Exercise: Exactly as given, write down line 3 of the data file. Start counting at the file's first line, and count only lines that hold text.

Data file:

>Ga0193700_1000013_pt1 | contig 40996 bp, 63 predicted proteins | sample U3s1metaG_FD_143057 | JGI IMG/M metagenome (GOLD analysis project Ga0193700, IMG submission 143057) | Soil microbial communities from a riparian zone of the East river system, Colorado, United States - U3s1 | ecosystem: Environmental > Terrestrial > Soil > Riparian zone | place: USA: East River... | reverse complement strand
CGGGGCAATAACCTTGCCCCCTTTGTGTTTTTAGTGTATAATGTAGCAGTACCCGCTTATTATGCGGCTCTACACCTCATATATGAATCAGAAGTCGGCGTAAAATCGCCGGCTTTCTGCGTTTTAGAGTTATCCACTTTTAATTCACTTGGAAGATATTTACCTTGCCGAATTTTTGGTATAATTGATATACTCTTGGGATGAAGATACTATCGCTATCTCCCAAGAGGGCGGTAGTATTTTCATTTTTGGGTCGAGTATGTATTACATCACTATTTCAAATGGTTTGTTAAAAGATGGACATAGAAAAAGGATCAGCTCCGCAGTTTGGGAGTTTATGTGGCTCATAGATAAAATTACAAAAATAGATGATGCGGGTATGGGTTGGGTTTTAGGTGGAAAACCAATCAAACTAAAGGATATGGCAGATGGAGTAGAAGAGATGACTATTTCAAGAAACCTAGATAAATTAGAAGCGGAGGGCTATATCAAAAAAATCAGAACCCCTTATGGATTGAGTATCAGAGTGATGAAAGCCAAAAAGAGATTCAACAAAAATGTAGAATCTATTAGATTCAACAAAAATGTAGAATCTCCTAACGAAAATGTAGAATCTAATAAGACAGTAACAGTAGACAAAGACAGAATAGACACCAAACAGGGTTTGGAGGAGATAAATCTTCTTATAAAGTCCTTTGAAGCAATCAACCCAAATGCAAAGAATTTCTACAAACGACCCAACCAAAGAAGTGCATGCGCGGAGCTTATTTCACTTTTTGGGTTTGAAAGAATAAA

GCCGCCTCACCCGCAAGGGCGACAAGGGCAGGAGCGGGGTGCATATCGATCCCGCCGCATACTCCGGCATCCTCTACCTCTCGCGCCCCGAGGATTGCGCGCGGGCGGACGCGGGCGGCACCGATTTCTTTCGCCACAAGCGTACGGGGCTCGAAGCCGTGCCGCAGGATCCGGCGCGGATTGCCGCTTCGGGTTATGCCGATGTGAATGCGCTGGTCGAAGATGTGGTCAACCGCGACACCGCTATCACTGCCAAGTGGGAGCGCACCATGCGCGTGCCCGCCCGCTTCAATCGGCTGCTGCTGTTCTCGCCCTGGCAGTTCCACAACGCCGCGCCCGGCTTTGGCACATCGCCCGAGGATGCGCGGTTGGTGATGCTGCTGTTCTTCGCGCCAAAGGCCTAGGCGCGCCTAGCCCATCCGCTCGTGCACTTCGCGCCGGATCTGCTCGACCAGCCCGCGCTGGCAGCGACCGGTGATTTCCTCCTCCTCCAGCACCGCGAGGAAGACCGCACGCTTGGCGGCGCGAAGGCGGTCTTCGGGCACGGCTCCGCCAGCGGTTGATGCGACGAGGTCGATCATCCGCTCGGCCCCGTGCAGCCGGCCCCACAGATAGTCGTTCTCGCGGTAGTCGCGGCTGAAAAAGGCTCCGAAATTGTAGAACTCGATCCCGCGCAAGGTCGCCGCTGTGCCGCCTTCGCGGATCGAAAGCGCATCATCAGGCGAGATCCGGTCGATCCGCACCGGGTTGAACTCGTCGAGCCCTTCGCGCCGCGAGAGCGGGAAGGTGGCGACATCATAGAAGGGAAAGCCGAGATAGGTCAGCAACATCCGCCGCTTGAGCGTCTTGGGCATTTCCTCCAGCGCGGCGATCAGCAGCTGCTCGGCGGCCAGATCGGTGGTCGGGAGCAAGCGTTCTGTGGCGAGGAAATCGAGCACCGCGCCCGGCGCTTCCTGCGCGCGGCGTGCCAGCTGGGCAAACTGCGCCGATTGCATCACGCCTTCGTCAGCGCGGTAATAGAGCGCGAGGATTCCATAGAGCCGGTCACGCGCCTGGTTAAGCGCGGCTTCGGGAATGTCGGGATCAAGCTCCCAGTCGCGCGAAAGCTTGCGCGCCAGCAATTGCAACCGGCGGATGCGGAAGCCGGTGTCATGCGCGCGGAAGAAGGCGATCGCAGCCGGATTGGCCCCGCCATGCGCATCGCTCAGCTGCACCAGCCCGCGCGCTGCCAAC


GCCGCCTCACCCGCAAGGGCGACAAGGGCAGGAGCGGGGTGCATATCGATCCCGCCGCATACTCCGGCATCCTCTACCTCTCGCGCCCCGAGGATTGCGCGCGGGCGGACGCGGGCGGCACCGATTTCTTTCGCCACAAGCGTACGGGGCTCGAAGCCGTGCCGCAGGATCCGGCGCGGATTGCCGCTTCGGGTTATGCCGATGTGAATGCGCTGGTCGAAGATGTGGTCAACCGCGACACCGCTATCACTGCCAAGTGGGAGCGCACCATGCGCGTGCCCGCCCGCTTCAATCGGCTGCTGCTGTTCTCGCCCTGGCAGTTCCACAACGCCGCGCCCGGCTTTGGCACATCGCCCGAGGATGCGCGGTTGGTGATGCTGCTGTTCTTCGCGCCAAAGGCCTAGGCGCGCCTAGCCCATCCGCTCGTGCACTTCGCGCCGGATCTGCTCGACCAGCCCGCGCTGGCAGCGACCGGTGATTTCCTCCTCCTCCAGCACCGCGAGGAAGACCGCACGCTTGGCGGCGCGAAGGCGGTCTTCGGGCACGGCTCCGCCAGCGGTTGATGCGACGAGGTCGATCATCCGCTCGGCCCCGTGCAGCCGGCCCCACAGATAGTCGTTCTCGCGGTAGTCGCGGCTGAAAAAGGCTCCGAAATTGTAGAACTCGATCCCGCGCAAGGTCGCCGCTGTGCCGCCTTCGCGGATCGAAAGCGCATCATCAGGCGAGATCCGGTCGATCCGCACCGGGTTGAACTCGTCGAGCCCTTCGCGCCGCGAGAGCGGGAAGGTGGCGACATCATAGAAGGGAAAGCCGAGATAGGTCAGCAACATCCGCCGCTTGAGCGTCTTGGGCATTTCCTCCAGCGCGGCGATCAGCAGCTGCTCGGCGGCCAGATCGGTGGTCGGGAGCAAGCGTTCTGTGGCGAGGAAATCGAGCACCGCGCCCGGCGCTTCCTGCGCGCGGCGTGCCAGCTGGGCAAACTGCGCCGATTGCATCACGCCTTCGTCAGCGCGGTAATAGAGCGCGAGGATTCCATAGAGCCGGTCACGCGCCTGGTTAAGCGCGGCTTCGGGAATGTCGGGATCAAGCTCCCAGTCGCGCGAAAGCTTGCGCGCCAGCAATTGCAACCGGCGGATGCGGAAGCCGGTGTCATGCGCGCGGAAGAAGGCGATCGCAGCCGGATTGGCCCCGCCATGCGCATCGCTCAGCTGCACCAGCCCGCGCGCTGCCAAC